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Wednesday, March 16, 2016
Getting to work early is such a common virtue of successful people, I'm tempted to call it the single most important thing you can do to change your life.
I wasn't always an early riser. For most of my 20s, if I saw the sun rise, it was before going to bed. And in my 30s, I'd struggle to get to the office by 9 a.m.
I wasn't afraid of the work. Most days, I put in 12-14 hours. But since I'd accustomed myself to late hours in college and graduate school, I saw no reason to change my waking and sleeping habits.
"I do my best work after midnight," I used to say. And for a while, I even believed it.
My conversion happened in my early 40s... after I'd already become financially secure. So I can't argue that it's impossible to become successful unless you get up early. I did it. Plenty of others did, too.
But I can say the success I've had since then has been more dramatic... and has come a lot easier.
At the time of my early-riser conversion, I was working about 65 hours per week. I was beginning each workday at 9 a.m., working until about 8 p.m., and working at least half a day on Saturday and Sunday. (Needless to say, I wasn't seeing much of my family.)
My partner at the time was getting to work at 7:30 or 8 a.m. (I can't be sure, of course, since I was never there to greet him!) and leaving at about 6:30 or 7 p.m.
He was working about the same number of hours as I was during the week – but he didn't work at all on weekends.
I was jealous of his weekends. I promised myself repeatedly that I wouldn't work weekends either.
But when Friday came to a close, I never felt my work was done. There were always several very important matters needing attention. Therefore, one weekend after the next became filled with catch-up work.
My family didn't like it. I didn't like it. But the really frustrating thing was nobody at work seemed to notice all the extra time I was putting in. In fact, I was getting ribbed about coming in late.
After working especially late one night, I stopped for gas at about 2 o'clock in the morning.
As I handed my credit card to the lady in the glass booth, she said, "Man, you look beat!"
"I've been working almost 12 hours a day," I told her. "And half days on weekends."
She looked at me, unimpressed.
"You talk about it like it's a virtue," she said.
"Well, if working long hours isn't a virtue," I shot back, "what is?"
"Getting to work first," she said.
It was bizarre – being lectured about virtue by a gas jockey at 2 a.m. But I knew she was right.
For all the extra hours I put in, my partner – who had his weekends free – had cornered the market as far as the Puritan work ethic was concerned.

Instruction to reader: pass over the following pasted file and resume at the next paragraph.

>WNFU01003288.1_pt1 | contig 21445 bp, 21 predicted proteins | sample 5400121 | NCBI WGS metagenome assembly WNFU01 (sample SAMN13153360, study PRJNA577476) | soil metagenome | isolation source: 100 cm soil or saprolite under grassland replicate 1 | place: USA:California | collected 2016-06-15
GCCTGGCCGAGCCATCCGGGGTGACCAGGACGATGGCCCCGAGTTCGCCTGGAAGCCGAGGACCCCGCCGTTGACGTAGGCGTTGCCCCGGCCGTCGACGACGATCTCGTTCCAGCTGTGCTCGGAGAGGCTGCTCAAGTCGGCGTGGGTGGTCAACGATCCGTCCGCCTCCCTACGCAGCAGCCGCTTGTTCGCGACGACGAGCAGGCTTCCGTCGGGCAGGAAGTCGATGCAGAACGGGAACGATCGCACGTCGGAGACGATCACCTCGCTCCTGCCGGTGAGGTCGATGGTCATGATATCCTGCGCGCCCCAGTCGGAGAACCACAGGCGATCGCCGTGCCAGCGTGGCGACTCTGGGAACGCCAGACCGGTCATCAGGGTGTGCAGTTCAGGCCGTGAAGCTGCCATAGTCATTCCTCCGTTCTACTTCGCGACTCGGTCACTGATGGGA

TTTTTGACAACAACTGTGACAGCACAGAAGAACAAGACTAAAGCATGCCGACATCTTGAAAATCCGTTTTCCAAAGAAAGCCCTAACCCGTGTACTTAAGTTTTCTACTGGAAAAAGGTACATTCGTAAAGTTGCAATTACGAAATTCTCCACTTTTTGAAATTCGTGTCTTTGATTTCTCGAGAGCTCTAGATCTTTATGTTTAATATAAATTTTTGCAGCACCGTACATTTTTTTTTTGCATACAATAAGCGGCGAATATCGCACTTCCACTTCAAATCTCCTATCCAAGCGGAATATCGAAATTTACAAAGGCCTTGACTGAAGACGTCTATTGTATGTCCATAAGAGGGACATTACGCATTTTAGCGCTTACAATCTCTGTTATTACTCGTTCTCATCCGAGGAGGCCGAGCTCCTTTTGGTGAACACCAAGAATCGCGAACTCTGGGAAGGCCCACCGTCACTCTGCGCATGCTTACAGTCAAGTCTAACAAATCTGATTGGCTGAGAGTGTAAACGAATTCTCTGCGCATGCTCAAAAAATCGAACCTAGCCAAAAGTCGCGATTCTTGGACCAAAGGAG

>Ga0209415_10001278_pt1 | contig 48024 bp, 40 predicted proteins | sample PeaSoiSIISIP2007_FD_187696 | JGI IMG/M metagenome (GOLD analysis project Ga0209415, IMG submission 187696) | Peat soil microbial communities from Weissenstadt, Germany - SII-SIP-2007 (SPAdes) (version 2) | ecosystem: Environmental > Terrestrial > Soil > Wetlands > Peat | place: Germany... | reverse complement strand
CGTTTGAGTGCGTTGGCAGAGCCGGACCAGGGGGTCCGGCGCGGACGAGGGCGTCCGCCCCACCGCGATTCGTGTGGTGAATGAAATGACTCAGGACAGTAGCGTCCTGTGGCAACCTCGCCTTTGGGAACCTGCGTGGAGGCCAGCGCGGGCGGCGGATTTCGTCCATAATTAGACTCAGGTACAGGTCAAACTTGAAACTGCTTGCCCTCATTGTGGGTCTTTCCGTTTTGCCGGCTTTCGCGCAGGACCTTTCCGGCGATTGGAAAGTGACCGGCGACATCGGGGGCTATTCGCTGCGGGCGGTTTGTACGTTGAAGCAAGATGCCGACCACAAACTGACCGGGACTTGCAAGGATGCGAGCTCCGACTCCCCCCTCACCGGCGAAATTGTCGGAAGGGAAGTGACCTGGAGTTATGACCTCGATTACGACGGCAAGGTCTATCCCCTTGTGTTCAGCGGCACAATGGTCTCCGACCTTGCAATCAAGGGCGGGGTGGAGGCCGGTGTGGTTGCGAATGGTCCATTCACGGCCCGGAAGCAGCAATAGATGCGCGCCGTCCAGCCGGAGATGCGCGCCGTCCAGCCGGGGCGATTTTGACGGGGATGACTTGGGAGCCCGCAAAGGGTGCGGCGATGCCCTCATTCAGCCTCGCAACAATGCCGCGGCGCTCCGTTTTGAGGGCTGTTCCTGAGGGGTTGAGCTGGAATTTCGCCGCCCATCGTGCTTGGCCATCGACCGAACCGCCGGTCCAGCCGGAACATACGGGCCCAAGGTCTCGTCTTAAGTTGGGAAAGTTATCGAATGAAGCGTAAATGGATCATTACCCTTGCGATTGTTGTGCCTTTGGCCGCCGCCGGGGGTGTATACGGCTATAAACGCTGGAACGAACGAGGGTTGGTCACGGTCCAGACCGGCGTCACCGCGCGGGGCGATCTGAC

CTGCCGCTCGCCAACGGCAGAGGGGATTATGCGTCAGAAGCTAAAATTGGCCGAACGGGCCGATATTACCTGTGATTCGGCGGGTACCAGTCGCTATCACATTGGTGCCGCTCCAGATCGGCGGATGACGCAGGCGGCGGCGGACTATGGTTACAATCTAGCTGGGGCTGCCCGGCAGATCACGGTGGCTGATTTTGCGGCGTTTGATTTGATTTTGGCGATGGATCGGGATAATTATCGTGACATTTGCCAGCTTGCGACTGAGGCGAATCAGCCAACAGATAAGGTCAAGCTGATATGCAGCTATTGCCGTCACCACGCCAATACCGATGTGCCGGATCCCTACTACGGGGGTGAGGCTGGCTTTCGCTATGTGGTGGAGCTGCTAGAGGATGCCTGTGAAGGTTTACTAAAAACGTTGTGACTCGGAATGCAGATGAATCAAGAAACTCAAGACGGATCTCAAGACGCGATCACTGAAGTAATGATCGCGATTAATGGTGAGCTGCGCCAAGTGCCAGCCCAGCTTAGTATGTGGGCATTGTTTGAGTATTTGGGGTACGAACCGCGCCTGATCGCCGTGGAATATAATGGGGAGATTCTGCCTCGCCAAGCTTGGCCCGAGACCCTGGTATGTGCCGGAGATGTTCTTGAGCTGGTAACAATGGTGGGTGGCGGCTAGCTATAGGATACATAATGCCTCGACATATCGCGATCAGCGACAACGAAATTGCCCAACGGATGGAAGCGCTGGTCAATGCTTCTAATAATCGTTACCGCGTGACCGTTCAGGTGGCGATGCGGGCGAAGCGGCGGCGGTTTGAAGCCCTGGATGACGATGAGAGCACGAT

He seemed more virtuous not only to our employees but also, I suddenly realized, to me!
There's something about getting in earlier that seems wiser, nobler, smarter, and just plain more industrious than working late.
Getting to work earlier says something about being energetic, organized, and in control.
Staying late leaves the opposite impression: You're diligent but disorganized, earnest but erratic, hardworking but a drudge.
In his book, How to Become CEO, Jeffrey J. Fox puts it this way:
The lady in the glass booth was right. Getting to work first was better than working until dawn. From that moment on, I resolved to get to work earlier.
And I did.
At first, it was difficult... and my success was sporadic. But then I came upon a plan that worked.
I resolved to set my alarm clock a minute earlier each day. A single minute would feel like nothing, I figured. Yet in the course of two months, I would have moved the start of my day back by an hour.
I used this minute-per-day program to move my at-work time from 9 a.m. to 8:30 a.m... then to 8 a.m... and then to 7:30 a.m.
Nowadays, I typically wake up at 5:30 a.m. and arrive at my desk (or my workout) at 6:30 a.m.
"Early to bed and early to rise, makes a man healthy, wealthy, and wise," Ben Franklin advised almost 300 years ago.
Taking that path made a big difference in my life. And I'm not the only one.
There are several studies showing successful entrepreneurs – and most CEOs – get to work at least an hour before their employees.
Most of the wealthiest people I know get up early.
In fact, this is such a universal trait among successful people that I WILL now call it the single most important thing you can do to change your life.
Last year, Mark shared a classic story that illustrates how successful people use their spare time. If you want to learn how to become one of these people, click here.
Mark has also shared his 15 ways to boost your charisma. His tips are a great way to get more out of your business relationships. Learn all of them right here.
ANOTHER WIN FOR BIG FOOD
It has proven to be one of the market's steady winners so far in 2016... And today's chart highlights another elite company in the industry ripping higher.
You may not have realized it, but big-name food-industry stocks are quietly outperforming the market. Meat companies Tyson Foods and Hormel, spices maker McCormick, and soup maker Campbell Soup are all up double digits over the past couple months. And today, we're adding another "Big Food" business to the list...
General Mills (GIS) is a $36 billion food giant with a portfolio of some of the most popular brands out there... many of which you might be able to find in your house right now. These include Cheerios cereal, Yoplait yogurt, Häagen-Dazs ice cream, Pillsbury dough, and Nature Valley granola bars. And the company is adapting to America's latest health trends, recently acquiring organic brand Annie's and committing to remove artificial flavors and colors from its cereals.
GIS is in a solid long-term uptrend, as you can see below. The stock is up nearly 60% over the past three and a half years and hit a new all-time high earlier this week. Big Food continues to trounce the market...